Dr Chris Moy - Progress of the COVID-19 vaccine rollout
Transcript: AMA Vice President, Dr Chris Moy, ABC News Breakfast, Wednesday, 31 March 2021
Subject: Progress of the COVID-19 vaccine rollout
ISKHANDAR RAZAK: The Federal Government has hit out at criticism from Queensland over the slow progress of the national vaccine rollout, after suggestions it may have contributed to the current outbreak in greater Brisbane. Scott Morrison pledged to have four million Australians vaccinated by the end of March.
SCOTT MORRISON: We anticipate, optimistically, that we would hope to start the vaccination with around 80,000 vaccinations a week - that's what we are targeting - and, and then seeing that build up over the next four to six weeks. And we hoped, by the end of February- end of March, I should say, to have reached some four million population. That is a target, that is what we are working to, but as the information and other things become clearer, then I think we can provide further updates on how we are tracking against those goals.
[End of excerpt]
MADELEINE MORRIS: So, the PM back in January making clear that four million was a target. Well, we're at that date now and, in fact, just over half a million people have had their first jab, with a nurse and doctor who tested positive in Brisbane amongst the front-line healthcare workers who haven't. So, what is going wrong? Dr Chris Moy, Vice President of the Australian Medical Association, joins us now from Adelaide. Thanks for joining us, Dr Moy. What is going wrong here? Why are we at this glacial pace?
CHRIS MOY: Well, look, I think there's two separate issues. With respect to Brisbane and the frontline hospital staff, they were in group 1a and they were the Pfizer shots which were distributed for frontline health staff by the state. So, the issue there is going to be whether they got them out fast enough, and where then they were prioritised to the staff that really needed it, who were going to deal with COVID stuff - so, let's separate that.
With regards to the overall pace, look, obviously people are looking at these, these overall targets, with 1b particularly. Less concerned about that, because overall the issue has been supply because until now, as you know, last week was the first day of production in Australia of the AstraZeneca vaccine. But prior to that we were hoping to get somewhere in the order of about 3.8 million of them from overseas, but unfortunately, I think we've received less than a million of them, so it was not possible to get that four million target purely because of supply.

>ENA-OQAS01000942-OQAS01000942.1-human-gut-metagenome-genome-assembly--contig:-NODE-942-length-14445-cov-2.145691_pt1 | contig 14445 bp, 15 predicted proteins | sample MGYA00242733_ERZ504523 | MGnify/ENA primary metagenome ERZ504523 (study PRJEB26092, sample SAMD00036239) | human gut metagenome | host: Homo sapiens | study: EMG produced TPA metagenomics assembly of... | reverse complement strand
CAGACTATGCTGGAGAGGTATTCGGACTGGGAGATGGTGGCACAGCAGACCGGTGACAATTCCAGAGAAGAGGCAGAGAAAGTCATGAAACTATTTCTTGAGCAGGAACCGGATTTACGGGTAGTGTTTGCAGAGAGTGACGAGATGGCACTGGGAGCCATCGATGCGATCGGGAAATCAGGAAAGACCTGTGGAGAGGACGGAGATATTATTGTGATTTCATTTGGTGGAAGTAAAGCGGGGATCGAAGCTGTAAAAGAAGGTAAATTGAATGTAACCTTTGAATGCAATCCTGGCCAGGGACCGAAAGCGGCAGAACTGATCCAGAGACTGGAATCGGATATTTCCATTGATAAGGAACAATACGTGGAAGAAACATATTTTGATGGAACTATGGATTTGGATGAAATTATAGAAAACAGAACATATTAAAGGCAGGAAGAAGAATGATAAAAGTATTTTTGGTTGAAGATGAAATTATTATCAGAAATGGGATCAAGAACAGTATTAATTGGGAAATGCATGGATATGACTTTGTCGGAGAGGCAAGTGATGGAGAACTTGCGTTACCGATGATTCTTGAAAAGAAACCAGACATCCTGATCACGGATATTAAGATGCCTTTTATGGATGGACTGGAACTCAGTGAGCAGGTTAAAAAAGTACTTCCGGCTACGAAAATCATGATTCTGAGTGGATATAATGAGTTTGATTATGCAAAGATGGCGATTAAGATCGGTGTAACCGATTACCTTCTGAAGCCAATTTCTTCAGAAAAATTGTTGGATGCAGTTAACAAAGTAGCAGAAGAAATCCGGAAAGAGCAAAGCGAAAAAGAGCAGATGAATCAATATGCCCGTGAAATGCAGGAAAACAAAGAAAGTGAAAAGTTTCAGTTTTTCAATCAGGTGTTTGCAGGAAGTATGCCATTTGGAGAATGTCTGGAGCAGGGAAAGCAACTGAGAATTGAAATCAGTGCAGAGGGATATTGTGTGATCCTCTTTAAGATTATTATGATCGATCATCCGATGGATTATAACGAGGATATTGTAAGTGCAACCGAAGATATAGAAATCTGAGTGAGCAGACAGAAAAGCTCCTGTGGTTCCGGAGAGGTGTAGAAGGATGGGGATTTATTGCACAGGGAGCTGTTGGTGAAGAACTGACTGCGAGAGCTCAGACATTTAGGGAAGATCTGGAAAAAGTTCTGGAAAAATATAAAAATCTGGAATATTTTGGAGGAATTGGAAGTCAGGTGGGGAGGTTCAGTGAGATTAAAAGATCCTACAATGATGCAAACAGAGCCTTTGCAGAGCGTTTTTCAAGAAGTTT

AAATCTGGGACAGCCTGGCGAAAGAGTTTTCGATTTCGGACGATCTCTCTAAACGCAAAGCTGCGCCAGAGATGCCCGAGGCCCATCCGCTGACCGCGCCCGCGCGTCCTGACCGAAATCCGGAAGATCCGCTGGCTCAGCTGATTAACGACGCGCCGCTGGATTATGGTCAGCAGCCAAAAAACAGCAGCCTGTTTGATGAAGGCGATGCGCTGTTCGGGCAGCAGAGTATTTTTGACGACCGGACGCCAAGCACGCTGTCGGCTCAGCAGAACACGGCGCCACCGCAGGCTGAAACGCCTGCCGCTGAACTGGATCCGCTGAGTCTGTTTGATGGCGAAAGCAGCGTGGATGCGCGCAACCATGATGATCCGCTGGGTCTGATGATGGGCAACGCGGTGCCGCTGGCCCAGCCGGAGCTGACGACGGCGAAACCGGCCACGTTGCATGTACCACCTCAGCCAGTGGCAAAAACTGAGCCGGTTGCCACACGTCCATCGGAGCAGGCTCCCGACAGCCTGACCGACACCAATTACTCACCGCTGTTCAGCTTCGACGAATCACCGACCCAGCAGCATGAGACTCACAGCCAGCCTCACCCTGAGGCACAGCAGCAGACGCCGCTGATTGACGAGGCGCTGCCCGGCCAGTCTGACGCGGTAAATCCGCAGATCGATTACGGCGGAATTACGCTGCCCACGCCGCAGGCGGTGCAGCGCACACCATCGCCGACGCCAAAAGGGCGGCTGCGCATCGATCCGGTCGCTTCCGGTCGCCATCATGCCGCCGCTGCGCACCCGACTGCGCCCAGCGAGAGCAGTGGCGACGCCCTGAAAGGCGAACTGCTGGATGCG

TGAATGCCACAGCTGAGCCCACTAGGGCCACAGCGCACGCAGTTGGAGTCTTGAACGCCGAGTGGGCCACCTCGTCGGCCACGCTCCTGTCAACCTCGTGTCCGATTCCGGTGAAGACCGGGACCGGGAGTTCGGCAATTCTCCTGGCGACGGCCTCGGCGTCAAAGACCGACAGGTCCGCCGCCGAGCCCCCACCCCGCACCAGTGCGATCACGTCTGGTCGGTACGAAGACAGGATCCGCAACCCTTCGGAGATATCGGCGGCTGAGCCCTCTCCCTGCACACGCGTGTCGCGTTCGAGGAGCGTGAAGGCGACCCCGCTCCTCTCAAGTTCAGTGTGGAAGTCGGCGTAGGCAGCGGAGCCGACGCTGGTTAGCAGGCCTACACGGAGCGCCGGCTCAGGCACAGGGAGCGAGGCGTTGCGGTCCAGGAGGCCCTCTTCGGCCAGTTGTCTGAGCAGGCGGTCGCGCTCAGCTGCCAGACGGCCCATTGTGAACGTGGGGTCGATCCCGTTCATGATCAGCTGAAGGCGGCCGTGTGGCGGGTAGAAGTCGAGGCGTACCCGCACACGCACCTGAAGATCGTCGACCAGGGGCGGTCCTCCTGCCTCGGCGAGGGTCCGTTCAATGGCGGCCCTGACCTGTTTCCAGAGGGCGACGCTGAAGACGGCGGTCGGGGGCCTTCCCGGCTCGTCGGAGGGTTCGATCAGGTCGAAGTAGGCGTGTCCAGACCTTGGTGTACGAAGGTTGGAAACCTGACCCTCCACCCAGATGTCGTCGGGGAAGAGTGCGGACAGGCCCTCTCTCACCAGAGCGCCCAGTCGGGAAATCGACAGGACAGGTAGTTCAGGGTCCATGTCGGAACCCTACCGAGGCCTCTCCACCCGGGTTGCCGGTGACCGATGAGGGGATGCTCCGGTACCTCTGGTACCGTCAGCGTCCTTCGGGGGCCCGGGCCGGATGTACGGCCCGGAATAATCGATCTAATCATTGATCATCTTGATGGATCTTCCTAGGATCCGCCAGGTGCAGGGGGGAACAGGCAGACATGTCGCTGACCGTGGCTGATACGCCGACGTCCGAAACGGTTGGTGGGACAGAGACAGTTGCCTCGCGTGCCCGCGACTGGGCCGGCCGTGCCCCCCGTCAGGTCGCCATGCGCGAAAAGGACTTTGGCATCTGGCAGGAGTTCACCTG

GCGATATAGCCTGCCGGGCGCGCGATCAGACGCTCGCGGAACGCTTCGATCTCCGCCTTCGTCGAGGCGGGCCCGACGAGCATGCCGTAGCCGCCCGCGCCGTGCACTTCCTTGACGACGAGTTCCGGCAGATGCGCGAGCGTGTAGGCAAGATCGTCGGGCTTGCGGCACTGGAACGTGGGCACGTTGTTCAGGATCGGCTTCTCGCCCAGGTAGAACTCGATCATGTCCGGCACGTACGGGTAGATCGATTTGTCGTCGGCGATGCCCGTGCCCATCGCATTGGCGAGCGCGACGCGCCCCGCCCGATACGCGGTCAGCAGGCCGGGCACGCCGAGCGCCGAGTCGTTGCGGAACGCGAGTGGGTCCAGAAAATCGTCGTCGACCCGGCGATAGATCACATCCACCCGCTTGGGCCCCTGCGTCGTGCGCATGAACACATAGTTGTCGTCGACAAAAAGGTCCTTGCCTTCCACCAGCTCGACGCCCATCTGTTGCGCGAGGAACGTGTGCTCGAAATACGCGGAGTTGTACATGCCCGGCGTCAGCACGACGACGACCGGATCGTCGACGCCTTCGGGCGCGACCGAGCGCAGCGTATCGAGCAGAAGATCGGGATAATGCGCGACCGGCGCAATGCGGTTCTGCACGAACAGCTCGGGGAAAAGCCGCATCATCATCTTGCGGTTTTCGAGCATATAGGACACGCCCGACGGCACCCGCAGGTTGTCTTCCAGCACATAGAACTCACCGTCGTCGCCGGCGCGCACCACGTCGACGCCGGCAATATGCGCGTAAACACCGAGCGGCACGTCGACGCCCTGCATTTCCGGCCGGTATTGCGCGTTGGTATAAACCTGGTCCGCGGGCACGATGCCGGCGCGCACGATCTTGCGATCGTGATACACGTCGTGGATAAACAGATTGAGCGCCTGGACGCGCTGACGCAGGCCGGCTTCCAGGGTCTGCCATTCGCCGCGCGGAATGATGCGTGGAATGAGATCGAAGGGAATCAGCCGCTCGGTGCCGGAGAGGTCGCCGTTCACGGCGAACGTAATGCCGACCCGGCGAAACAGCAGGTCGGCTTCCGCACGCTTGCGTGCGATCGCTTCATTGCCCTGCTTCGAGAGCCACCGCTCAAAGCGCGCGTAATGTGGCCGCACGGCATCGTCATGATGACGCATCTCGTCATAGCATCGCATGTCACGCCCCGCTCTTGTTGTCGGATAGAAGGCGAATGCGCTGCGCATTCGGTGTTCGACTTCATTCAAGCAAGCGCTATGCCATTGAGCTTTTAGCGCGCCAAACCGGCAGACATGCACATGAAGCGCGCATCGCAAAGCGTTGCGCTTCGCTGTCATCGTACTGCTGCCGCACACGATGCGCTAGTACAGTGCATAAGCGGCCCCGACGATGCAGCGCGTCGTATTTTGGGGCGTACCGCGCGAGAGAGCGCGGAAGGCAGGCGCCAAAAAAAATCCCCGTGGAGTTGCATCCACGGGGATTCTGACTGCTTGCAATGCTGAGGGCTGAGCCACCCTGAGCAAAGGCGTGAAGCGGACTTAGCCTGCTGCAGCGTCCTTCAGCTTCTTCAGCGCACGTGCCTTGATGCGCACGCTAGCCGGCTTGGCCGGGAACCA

Now, as a general practitioner, we actually had a meeting with the Minister yesterday and we said, look, we're ready to go, we need that supply as fast as possible because it's actually been pretty calm out in the community in getting it out there. For the community, in phase 1b, we need that supply as fast as possible now.
MADELEINE MORRIS: Yeah. And we've seen, on social media, so many photos from GP clinics, extremely frustrated. They've got massive fridges ready for their supply and they're getting 50, 50 doses a week. So, is that now going to be ramped out to the GP network?
CHRIS MOY: Yeah. Look, look, the clinics are coming online at about 1000 last week, 500 this week, and about 1000 or so the next, each week over the next couple of weeks. We are ready to go.
If, if CSL can get it going we'll be happy. They're predicting somewhere in the order of about a million a week. My understanding, the problem is, they're actually quite good at making it. The problem is getting it into those bottles at the moment, and then getting it out to us. So, that's a huge logistical exercise, but from a general practice point of view, look, this is actually pretty straight forward. It's been pretty calm for most practices doing it. In fact, a very positive process out there because, really, we do this every year with the flu - it's called business for us, so we're ready to do that job for the mass community.